Exploring the Dark Side of Left Atrial Appendage Closure Devices

Pasquale Santangeli MD, PhD; Andrew E. Epstein MD, FAHA, FACC, FHRS


J Cardiovasc Electrophysiol. 2018;29(1):14-16. 

The most feared complication of atrial fibrillation (AF) is cardio-embolic stroke. Despite the decline in stroke-related mortality over the last decade,[1] AF-related strokes remain the most severe type of ischemic cerebrovascular accidents due to their strong association with severe disability (worse than with non-AF-related strokes), recurrent thromboembolism, and death.[2,3] Randomized controlled trials have shown that systemic anticoagulation reduces the risk of stroke in patients with nonvalvular AF.[4] Oral anticoagulant therapy, however, carries inherent bleeding risks, significant drug–drug interactions and dietary interactions (for vitamin K antagonists), nonlinear pharmacodynamic response in patients with fluctuating renal function (for novel direct oral anticoagulants), and challenges related to long-term patient compliance.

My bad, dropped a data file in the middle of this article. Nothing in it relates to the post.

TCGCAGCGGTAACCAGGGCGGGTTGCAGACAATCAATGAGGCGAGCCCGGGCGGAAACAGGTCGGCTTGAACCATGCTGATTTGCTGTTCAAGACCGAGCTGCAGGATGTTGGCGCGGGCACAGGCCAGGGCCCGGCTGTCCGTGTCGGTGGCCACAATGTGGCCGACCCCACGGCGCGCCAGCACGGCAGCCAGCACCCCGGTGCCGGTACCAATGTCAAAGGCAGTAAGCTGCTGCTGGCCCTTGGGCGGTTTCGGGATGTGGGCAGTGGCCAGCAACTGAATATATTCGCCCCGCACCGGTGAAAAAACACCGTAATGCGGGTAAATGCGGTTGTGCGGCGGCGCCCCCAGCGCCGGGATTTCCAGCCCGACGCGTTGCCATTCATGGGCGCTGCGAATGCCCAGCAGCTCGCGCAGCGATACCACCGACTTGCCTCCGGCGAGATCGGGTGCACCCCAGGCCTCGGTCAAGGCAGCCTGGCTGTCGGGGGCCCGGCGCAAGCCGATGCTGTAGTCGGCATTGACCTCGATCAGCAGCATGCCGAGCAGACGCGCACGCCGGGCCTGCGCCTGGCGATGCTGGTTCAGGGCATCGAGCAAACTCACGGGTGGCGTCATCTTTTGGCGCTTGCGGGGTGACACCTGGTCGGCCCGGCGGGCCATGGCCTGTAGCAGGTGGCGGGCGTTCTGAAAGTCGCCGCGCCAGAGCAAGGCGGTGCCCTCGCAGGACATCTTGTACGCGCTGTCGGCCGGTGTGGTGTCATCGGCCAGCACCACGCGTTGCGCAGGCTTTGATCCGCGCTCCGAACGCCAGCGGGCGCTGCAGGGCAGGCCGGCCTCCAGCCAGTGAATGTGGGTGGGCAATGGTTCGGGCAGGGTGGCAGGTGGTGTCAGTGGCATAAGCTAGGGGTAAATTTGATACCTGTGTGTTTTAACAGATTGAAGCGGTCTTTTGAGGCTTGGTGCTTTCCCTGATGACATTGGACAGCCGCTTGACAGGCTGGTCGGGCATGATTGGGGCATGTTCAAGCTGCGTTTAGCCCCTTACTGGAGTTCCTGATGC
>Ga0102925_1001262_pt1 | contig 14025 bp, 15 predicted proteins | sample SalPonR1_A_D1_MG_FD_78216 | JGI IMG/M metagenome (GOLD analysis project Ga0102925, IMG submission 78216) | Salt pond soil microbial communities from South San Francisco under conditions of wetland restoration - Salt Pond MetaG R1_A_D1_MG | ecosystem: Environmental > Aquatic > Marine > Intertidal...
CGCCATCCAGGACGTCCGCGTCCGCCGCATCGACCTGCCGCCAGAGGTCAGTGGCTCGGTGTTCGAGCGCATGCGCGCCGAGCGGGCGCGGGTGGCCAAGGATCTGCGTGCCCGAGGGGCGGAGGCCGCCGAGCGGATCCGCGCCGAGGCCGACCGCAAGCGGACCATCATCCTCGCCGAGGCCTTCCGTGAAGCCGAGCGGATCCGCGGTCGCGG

Imaging studies have shown that the majority of AF-associated intracardiac thrombi are located within the left atrial appendage (LAA),[5,6] a finding that has provided the basis and justification for the development of mechanical catheter-based technologies for left atrial appendage occlusion (LAAO) as an alternative to oral anticoagulant therapy. Currently, three LAAO devices are in use in the United States: two of these devices (WATCHMAN™ [Boston Scientific, Natick, MA, USA], and AMPLATZER™ AMULET™ [St Jude Medical/Abbott, St. Paul, MN, USA) are for endocardial LAAO, whereas the LARIAT® (SentreHEART, Redwood City, CA, USA) is used for epicardial LAAO. The WATCHMAN™ is the only device that has been approved by the Food and Drug Administration (FDA) as an alternative to warfarin for stroke prevention in nonvalvular AF. The clinical evaluation of the WATCHMAN™ device has followed a rigorous process that included two multicenter randomized trials against dose-adjusted warfarin and two prospective registries.[7–11] Overall, the available data show substantial equivalence of WATCHMAN™ compared with warfarin for all-cause stroke, and a significant reduction of serious intracranial bleeding events, disabling/fatal strokes and cardiovascular death with WATCHMAN™.[7,8,10] The safety of the device has also been thoroughly investigated in the setting of randomized controlled trials and, more recently, within post-approval registries. The most recent assessment of the safety of WATCHMAN™ included 3,822 cases of device implant within a national U.S. registry.[11] Notably, 71% of the operators who performed 50% of the procedures were new implanters not participating to the prior clinical trials. The procedure was successfully completed in more than 95% of cases, and the overall rate of periprocedural complications was 2.75%, which included pericardial tamponade (1.02%), procedure-related stroke (0.078%), device embolization (0.24%), and periprocedural death (0.078%). These figures were similar to those reported in the randomized PREVAIL study, in which the primary safety endpoint (composite of all-cause death, ischemic stroke, systemic embolism, need for emergent surgery or major endovascular intervention) occurred in 2.2% of the patients randomized to WATCHMAN™.[7] Whether the efficacy and safety of LAAO with WATCHMAN™ can be generalized to other types of LAAO devices needs to be evaluated in similarly designed randomized controlled trials. In this regard, a randomized trial comparing the AMULET™ device with the WATCHMAN™ for endocardial LAAO is underway and will formally evaluate whether the two devices perform similarly in terms of efficacy and safety.[12]